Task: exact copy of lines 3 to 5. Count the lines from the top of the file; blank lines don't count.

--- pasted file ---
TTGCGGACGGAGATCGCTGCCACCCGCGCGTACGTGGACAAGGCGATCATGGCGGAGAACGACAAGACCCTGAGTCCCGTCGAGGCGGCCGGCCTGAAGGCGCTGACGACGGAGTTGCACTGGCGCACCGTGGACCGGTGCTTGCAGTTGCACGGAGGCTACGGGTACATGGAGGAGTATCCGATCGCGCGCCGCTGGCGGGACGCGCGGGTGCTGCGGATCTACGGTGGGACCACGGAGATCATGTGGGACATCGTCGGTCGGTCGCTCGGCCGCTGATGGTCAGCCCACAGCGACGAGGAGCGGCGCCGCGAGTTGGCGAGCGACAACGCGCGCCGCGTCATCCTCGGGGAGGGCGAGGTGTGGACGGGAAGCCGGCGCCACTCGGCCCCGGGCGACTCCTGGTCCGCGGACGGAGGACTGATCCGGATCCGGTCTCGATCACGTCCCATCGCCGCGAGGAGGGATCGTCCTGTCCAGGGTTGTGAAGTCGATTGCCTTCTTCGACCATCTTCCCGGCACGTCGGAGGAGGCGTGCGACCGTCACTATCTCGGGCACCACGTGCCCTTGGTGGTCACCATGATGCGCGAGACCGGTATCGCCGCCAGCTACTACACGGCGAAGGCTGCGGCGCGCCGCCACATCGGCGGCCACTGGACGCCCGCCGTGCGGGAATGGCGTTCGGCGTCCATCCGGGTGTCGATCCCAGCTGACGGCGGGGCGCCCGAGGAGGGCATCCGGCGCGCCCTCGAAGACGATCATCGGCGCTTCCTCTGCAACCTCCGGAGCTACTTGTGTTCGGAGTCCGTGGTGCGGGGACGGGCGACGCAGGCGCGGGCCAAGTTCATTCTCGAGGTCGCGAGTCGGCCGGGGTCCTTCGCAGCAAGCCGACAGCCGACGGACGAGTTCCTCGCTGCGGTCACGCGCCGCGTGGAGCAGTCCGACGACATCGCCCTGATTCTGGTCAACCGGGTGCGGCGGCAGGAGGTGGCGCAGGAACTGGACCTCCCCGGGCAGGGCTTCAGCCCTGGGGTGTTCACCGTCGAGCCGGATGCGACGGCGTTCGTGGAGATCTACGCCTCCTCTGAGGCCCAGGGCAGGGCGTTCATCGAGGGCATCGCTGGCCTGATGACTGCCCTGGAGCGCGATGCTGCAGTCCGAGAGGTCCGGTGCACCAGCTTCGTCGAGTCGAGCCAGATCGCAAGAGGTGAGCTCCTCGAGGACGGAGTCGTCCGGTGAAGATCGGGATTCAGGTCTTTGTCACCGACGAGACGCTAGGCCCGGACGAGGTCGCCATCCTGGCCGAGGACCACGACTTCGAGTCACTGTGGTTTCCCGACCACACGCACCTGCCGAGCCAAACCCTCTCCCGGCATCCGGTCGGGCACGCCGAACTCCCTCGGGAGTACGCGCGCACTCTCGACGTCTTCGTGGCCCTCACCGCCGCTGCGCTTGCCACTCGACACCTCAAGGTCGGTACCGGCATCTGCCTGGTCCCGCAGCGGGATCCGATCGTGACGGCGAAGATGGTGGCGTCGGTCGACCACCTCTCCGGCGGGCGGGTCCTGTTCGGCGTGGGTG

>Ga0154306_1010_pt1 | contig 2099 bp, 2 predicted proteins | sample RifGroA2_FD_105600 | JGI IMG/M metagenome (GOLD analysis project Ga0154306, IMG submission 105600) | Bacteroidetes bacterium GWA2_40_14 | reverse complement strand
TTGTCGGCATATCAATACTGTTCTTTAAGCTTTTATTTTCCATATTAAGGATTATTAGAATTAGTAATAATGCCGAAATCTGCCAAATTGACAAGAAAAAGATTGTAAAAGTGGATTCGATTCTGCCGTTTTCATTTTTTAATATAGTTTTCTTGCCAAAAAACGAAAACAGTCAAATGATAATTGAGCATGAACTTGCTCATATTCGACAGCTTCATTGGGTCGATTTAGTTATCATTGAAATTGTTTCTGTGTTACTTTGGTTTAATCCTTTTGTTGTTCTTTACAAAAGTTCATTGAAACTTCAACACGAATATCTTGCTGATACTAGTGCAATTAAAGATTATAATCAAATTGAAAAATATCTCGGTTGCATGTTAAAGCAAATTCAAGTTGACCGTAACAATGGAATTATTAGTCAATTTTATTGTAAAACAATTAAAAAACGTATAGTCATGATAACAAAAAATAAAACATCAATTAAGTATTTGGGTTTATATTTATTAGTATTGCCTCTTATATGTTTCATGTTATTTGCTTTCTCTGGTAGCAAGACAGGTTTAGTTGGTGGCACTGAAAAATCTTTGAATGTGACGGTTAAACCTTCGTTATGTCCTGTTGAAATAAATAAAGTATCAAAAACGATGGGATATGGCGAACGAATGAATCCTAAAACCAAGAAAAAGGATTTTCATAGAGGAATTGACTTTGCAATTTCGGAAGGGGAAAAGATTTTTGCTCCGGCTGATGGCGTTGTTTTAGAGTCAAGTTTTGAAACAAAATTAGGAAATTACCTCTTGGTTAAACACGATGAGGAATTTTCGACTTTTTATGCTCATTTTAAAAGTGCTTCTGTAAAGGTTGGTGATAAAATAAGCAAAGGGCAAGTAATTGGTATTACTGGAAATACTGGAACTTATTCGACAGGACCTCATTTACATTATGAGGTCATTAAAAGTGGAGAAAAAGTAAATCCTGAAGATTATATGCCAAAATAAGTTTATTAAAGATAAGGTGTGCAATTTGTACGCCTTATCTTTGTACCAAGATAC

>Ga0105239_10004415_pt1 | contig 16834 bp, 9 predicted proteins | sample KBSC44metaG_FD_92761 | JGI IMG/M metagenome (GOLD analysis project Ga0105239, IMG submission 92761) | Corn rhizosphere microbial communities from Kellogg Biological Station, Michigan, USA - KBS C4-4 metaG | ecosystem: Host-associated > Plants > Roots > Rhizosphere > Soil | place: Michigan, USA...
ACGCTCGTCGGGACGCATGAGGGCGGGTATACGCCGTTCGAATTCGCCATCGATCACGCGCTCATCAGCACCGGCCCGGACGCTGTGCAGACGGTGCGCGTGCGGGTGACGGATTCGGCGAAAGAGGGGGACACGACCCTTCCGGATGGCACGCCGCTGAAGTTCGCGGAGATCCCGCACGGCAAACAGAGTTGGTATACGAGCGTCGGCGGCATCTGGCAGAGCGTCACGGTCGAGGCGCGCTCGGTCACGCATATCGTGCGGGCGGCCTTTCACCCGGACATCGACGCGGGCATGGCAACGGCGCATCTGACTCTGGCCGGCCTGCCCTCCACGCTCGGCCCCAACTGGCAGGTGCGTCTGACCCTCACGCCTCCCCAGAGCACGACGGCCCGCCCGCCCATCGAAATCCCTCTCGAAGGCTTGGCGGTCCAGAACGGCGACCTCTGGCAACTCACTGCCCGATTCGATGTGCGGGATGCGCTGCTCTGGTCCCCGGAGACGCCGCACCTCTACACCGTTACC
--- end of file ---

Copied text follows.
TTGTCGGCATATCAATACTGTTCTTTAAGCTTTTATTTTCCATATTAAGGATTATTAGAATTAGTAATAATGCCGAAATCTGCCAAATTGACAAGAAAAAGATTGTAAAAGTGGATTCGATTCTGCCGTTTTCATTTTTTAATATAGTTTTCTTGCCAAAAAACGAAAACAGTCAAATGATAATTGAGCATGAACTTGCTCATATTCGACAGCTTCATTGGGTCGATTTAGTTATCATTGAAATTGTTTCTGTGTTACTTTGGTTTAATCCTTTTGTTGTTCTTTACAAAAGTTCATTGAAACTTCAACACGAATATCTTGCTGATACTAGTGCAATTAAAGATTATAATCAAATTGAAAAATATCTCGGTTGCATGTTAAAGCAAATTCAAGTTGACCGTAACAATGGAATTATTAGTCAATTTTATTGTAAAACAATTAAAAAACGTATAGTCATGATAACAAAAAATAAAACATCAATTAAGTATTTGGGTTTATATTTATTAGTATTGCCTCTTATATGTTTCATGTTATTTGCTTTCTCTGGTAGCAAGACAGGTTTAGTTGGTGGCACTGAAAAATCTTTGAATGTGACGGTTAAACCTTCGTTATGTCCTGTTGAAATAAATAAAGTATCAAAAACGATGGGATATGGCGAACGAATGAATCCTAAAACCAAGAAAAAGGATTTTCATAGAGGAATTGACTTTGCAATTTCGGAAGGGGAAAAGATTTTTGCTCCGGCTGATGGCGTTGTTTTAGAGTCAAGTTTTGAAACAAAATTAGGAAATTACCTCTTGGTTAAACACGATGAGGAATTTTCGACTTTTTATGCTCATTTTAAAAGTGCTTCTGTAAAGGTTGGTGATAAAATAAGCAAAGGGCAAGTAATTGGTATTACTGGAAATACTGGAACTTATTCGACAGGACCTCATTTACATTATGAGGTCATTAAAAGTGGAGAAAAAGTAAATCCTGAAGATTATATGCCAAAATAAGTTTATTAAAGATAAGGTGTGCAATTTGTACGCCTTATCTTTGTACCAAGATAC

>Ga0105239_10004415_pt1 | contig 16834 bp, 9 predicted proteins | sample KBSC44metaG_FD_92761 | JGI IMG/M metagenome (GOLD analysis project Ga0105239, IMG submission 92761) | Corn rhizosphere microbial communities from Kellogg Biological Station, Michigan, USA - KBS C4-4 metaG | ecosystem: Host-associated > Plants > Roots > Rhizosphere > Soil | place: Michigan, USA...
ACGCTCGTCGGGACGCATGAGGGCGGGTATACGCCGTTCGAATTCGCCATCGATCACGCGCTCATCAGCACCGGCCCGGACGCTGTGCAGACGGTGCGCGTGCGGGTGACGGATTCGGCGAAAGAGGGGGACACGACCCTTCCGGATGGCACGCCGCTGAAGTTCGCGGAGATCCCGCACGGCAAACAGAGTTGGTATACGAGCGTCGGCGGCATCTGGCAGAGCGTCACGGTCGAGGCGCGCTCGGTCACGCATATCGTGCGGGCGGCCTTTCACCCGGACATCGACGCGGGCATGGCAACGGCGCATCTGACTCTGGCCGGCCTGCCCTCCACGCTCGGCCCCAACTGGCAGGTGCGTCTGACCCTCACGCCTCCCCAGAGCACGACGGCCCGCCCGCCCATCGAAATCCCTCTCGAAGGCTTGGCGGTCCAGAACGGCGACCTCTGGCAACTCACTGCCCGATTCGATGTGCGGGATGCGCTGCTCTGGTCCCCGGAGACGCCGCACCTCTACACCGTTACC